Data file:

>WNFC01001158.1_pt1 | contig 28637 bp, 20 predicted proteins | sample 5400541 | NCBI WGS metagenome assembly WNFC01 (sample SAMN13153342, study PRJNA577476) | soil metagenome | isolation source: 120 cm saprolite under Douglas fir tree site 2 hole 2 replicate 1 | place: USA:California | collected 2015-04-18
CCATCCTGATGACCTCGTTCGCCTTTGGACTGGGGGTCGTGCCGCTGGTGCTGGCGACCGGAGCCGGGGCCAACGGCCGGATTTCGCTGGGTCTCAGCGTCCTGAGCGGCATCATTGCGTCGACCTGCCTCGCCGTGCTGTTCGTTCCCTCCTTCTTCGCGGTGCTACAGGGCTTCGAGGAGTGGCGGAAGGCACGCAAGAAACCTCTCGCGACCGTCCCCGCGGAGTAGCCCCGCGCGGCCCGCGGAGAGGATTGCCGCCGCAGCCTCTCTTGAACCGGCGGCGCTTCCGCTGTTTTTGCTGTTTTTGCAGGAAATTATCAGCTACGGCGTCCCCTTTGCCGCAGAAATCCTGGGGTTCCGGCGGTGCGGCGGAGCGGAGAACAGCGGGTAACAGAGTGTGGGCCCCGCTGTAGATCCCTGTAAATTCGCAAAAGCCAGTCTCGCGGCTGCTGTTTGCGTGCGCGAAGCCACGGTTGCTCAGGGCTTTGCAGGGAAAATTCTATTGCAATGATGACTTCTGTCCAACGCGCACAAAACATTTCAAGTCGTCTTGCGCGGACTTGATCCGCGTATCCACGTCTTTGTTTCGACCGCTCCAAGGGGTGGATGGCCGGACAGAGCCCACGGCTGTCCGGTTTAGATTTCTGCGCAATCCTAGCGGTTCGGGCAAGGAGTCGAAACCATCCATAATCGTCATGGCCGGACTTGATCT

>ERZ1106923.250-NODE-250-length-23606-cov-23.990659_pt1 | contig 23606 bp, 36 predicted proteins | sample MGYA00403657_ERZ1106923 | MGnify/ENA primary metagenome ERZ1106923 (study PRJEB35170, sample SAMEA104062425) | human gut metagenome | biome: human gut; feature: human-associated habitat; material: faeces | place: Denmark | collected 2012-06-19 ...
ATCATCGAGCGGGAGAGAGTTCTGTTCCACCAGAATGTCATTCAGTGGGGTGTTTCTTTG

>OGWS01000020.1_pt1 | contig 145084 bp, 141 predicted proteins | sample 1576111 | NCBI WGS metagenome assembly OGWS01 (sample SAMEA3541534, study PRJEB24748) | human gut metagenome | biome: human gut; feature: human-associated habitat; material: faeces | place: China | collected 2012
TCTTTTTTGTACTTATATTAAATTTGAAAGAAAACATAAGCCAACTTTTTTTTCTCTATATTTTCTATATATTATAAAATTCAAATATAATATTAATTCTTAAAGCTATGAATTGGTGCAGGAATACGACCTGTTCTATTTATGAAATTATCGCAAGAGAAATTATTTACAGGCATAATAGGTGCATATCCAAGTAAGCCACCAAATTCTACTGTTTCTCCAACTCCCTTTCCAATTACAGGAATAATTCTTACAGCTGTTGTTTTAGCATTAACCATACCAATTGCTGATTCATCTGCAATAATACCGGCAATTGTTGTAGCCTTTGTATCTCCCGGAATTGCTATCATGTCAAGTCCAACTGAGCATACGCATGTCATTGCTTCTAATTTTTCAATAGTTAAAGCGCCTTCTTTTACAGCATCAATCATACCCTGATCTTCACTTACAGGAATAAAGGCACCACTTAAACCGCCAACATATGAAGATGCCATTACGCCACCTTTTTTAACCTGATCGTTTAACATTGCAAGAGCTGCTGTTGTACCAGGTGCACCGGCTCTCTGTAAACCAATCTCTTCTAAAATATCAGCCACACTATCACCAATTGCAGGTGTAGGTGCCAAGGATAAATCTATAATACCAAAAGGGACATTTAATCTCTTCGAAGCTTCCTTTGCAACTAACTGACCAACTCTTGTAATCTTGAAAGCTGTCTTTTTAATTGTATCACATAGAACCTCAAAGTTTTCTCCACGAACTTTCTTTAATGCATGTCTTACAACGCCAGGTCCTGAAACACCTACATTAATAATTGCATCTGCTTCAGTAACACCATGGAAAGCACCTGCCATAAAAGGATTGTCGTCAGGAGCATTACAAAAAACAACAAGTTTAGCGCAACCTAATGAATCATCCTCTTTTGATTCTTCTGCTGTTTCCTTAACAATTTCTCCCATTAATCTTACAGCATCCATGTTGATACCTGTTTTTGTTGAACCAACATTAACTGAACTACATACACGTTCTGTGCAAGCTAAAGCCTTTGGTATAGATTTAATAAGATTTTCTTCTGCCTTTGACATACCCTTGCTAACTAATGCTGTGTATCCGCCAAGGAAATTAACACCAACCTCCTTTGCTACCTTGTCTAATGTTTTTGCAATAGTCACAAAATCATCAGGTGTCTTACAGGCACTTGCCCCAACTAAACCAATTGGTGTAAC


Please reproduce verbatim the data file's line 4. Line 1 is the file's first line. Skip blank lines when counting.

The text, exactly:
ATCATCGAGCGGGAGAGAGTTCTGTTCCACCAGAATGTCATTCAGTGGGGTGTTTCTTTG